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Microsoft investigated Bill Gates over a relationship with an employee. The board decided he should step down in 2020, but he quit before the investigation was complete.
India’s crisis has left the global vaccine scheme 140 million doses short. The Serum Institute, an Indian manufacturer, has not delivered any vaccines to the Covax program since March.
A massive media deal is brewing. AT&T, the owner of WarnerMedia and HBO, is reportedly in talks with Discovery about combining their assets.
The renewed conflict in the Middle East enters its second week. Israeli airstrikes and militant rocket attacks continue, with the UN calling an emergency meeting yesterday to discuss the crisis.
Australia won’t reopen its border until mid-2022. Although there are few Covid-19 infections, thousands of Australians are still stranded overseas, and the vaccine rollout has been slow.
What to watch for
From today, people in England can eat inside restaurants, sit by the fireplace in pubs, go on overseas vacations, and—should it be necessary—give each other hugs. With Covid-19 infection rates remaining low overall, the UK government is pushing ahead with its recovery plan.
There is concern, however, over the emergence in Britain of a coronavirus variant that was first discovered in India. It’s possibly linked to travel between the two countries before the UK closed its border to India on April 23. Critics say the decision was too late, delayed by matters of politics and trade instead of public health.
The variant could have an impact on the next major phase of England’s reopening, the complete removal of restrictions at the end of June, prime minister Boris Johnson admitted on Friday (May 14). Scotland is already being more cautious than England.
This next phase of reopening will test whether the variant, which is just one mutation among many, can blast through the UK’s strong vaccine defenses, high levels of testing, sophisticated genomic sequencing, and solid public healthcare system.
Charting post-pandemic in-person shopping
The pandemic accelerated and likely solidified consumers’ adoption of e-commerce. While companies with robust platforms like Amazon and Walmart have the revenue to show for it, a number of retailers without a strong online presence are doubling down on their brick-and-mortar strategies.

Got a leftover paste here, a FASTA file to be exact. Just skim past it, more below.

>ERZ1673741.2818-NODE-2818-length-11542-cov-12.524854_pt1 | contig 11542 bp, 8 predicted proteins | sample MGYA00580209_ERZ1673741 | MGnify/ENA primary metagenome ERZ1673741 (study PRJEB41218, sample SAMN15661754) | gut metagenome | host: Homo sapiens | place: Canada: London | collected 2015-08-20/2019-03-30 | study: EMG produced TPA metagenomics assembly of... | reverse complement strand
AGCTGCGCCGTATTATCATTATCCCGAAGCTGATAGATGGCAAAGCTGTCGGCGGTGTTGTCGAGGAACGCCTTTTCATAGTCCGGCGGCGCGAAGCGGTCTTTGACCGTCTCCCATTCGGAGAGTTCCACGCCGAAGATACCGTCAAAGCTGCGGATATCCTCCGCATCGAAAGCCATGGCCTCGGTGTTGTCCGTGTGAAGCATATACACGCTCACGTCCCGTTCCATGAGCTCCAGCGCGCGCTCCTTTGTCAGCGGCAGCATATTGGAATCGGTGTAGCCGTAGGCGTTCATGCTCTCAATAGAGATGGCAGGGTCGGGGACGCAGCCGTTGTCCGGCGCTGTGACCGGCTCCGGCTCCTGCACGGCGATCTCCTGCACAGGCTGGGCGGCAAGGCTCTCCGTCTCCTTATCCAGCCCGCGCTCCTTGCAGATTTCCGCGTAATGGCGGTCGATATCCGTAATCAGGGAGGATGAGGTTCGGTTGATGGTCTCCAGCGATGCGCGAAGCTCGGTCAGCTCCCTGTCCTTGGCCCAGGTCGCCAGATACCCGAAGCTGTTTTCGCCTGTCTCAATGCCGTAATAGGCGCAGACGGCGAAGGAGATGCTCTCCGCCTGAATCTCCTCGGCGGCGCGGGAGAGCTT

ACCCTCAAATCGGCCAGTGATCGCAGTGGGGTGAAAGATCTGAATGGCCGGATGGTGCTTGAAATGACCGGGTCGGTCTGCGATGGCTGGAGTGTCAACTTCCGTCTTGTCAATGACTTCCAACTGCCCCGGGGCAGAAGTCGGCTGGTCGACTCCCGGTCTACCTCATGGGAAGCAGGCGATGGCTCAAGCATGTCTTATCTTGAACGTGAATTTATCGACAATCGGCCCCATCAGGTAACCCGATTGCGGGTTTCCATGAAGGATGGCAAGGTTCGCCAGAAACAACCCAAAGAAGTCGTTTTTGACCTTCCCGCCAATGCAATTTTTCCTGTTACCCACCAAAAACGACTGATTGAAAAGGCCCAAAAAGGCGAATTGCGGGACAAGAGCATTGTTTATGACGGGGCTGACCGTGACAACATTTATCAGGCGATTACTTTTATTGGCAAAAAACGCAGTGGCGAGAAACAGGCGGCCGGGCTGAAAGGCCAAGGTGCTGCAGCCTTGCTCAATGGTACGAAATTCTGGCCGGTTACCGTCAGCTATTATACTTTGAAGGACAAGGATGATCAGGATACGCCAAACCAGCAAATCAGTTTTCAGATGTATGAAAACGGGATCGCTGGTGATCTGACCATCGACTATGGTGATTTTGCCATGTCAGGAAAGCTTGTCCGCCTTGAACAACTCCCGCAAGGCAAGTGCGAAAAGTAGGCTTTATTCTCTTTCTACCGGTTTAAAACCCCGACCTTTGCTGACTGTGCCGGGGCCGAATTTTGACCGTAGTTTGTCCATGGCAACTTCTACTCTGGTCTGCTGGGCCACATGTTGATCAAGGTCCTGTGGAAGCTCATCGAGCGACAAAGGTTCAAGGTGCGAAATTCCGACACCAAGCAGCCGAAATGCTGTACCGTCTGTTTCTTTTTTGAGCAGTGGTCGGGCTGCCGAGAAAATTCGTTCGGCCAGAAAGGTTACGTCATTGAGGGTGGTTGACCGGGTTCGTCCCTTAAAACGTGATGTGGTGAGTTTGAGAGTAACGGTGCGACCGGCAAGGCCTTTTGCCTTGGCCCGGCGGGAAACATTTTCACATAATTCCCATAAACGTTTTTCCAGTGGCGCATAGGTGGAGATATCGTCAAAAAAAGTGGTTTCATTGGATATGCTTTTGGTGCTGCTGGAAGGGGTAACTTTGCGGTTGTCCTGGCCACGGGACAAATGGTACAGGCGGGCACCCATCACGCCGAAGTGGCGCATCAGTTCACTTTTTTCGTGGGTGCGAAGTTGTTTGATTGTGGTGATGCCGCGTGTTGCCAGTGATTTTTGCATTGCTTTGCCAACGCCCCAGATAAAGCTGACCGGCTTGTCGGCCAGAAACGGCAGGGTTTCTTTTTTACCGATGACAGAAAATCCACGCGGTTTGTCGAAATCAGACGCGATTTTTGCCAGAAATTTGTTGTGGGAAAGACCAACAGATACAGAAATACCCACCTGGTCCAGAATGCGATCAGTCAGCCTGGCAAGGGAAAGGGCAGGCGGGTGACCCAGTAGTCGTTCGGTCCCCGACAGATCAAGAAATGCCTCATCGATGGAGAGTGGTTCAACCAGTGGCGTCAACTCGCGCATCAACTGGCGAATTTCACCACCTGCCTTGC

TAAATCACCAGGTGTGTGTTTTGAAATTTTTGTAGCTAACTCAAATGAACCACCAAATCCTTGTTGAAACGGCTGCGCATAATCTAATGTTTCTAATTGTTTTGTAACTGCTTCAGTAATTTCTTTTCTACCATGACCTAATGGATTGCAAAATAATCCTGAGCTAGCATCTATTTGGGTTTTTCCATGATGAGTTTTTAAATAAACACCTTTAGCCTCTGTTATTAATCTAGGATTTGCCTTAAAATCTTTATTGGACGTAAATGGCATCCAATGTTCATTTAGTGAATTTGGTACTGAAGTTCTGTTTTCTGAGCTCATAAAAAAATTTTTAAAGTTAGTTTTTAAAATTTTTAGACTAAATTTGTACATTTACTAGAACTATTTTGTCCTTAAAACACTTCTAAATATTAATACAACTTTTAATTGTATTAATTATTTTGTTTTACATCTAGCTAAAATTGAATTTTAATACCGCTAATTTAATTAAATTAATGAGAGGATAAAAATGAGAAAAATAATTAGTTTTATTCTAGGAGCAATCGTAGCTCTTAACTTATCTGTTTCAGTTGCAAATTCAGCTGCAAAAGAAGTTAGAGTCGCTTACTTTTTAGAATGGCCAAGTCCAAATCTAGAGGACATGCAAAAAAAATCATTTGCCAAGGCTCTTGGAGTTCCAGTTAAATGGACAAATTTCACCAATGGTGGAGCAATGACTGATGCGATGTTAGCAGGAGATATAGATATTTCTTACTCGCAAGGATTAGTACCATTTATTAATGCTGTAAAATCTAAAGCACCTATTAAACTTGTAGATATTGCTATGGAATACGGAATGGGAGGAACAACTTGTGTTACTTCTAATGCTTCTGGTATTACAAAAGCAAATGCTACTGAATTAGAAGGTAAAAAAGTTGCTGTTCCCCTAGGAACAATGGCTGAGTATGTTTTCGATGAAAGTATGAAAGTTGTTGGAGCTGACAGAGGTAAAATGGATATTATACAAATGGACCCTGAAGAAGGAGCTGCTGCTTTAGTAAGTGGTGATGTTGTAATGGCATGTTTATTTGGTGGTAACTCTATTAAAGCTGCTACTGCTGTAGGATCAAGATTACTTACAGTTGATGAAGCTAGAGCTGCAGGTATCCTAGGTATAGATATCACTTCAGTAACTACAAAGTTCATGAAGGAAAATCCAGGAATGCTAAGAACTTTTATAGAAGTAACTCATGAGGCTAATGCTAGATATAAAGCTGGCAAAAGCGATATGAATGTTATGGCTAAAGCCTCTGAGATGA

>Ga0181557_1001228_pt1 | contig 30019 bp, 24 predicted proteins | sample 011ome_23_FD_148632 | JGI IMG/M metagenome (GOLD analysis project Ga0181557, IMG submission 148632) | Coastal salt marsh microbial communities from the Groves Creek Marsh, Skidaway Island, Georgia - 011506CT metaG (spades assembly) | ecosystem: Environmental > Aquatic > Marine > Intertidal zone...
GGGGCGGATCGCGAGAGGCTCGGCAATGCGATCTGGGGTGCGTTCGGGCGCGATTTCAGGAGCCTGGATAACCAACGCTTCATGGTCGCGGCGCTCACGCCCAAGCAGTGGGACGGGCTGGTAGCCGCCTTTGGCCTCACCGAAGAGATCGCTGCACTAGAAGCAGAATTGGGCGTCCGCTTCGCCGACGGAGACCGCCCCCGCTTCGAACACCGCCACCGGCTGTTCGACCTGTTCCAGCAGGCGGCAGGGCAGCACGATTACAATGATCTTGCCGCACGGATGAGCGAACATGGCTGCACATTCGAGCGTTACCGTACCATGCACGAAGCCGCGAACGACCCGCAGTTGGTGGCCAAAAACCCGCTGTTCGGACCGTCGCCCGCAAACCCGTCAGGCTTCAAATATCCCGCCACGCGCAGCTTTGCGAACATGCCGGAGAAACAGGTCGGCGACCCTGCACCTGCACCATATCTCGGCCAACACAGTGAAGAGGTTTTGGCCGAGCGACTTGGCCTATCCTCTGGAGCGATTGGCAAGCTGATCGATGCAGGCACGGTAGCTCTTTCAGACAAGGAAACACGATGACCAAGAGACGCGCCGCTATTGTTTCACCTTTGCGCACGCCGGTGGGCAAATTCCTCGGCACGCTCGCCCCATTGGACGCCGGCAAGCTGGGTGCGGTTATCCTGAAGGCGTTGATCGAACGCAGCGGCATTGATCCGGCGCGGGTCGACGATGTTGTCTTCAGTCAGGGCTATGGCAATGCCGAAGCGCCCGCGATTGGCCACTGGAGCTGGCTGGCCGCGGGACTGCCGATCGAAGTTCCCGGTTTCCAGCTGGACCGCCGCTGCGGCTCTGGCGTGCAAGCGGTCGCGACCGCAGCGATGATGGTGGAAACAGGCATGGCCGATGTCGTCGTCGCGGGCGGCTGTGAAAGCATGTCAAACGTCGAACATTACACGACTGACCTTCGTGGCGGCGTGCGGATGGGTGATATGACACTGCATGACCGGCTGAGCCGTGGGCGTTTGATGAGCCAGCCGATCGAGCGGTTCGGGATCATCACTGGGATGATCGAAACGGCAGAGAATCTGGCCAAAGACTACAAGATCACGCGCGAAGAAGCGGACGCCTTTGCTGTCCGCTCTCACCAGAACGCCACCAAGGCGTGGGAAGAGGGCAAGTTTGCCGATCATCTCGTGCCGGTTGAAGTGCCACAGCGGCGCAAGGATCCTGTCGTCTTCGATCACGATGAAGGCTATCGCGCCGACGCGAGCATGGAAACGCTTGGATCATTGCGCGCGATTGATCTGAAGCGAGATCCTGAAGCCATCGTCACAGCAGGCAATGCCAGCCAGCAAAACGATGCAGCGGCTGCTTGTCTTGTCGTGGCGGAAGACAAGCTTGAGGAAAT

Many of these discount retailers have inventory and pricing strategies that makes a move online impractical, and they’re betting on in-person shopping for the foreseeable future.
Stores are here to stay
Experts believe a lot of the digital shopping habits consumers picked up during the pandemic are here to stay, even if e-commerce sales moderate as life eventually returns to normal.
UBS predicts roughly 80,000 stores could close by 2026 in the US alone as online shopping grows even more common. It’s the beginning of the end for brick-and-mortar shops, right?
Well, no. Even in the midst of a pandemic, consumers in the US and UK have been making the majority of their purchases in stores. The reality is, stores aren’t going away. As virtual as our lives have become, we’re still physical bodies operating in physical spaces. But there’s no doubt the way companies use stores is changing as technology alters the way we buy things.
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Houston police found the loose tiger. India, owned by Victor and Georgia Cuevas, was surrendered to police Saturday.
A goalkeeper scored a last-second winning goal. This really doesn’t happen.
Cloudflare knows we’re tired of CAPTCHAs. It has a new security key that saves time and headaches, but it won’t phase those pesky alphanumerics out for a while.
A California woman washed her $26 million lottery ticket. Despite video evidence that proves her purchase, her prize might go to local public schools.
The Suez Canal will be deeper and wider. Egypt began dredging works to avoid another major disruption to international commerce.
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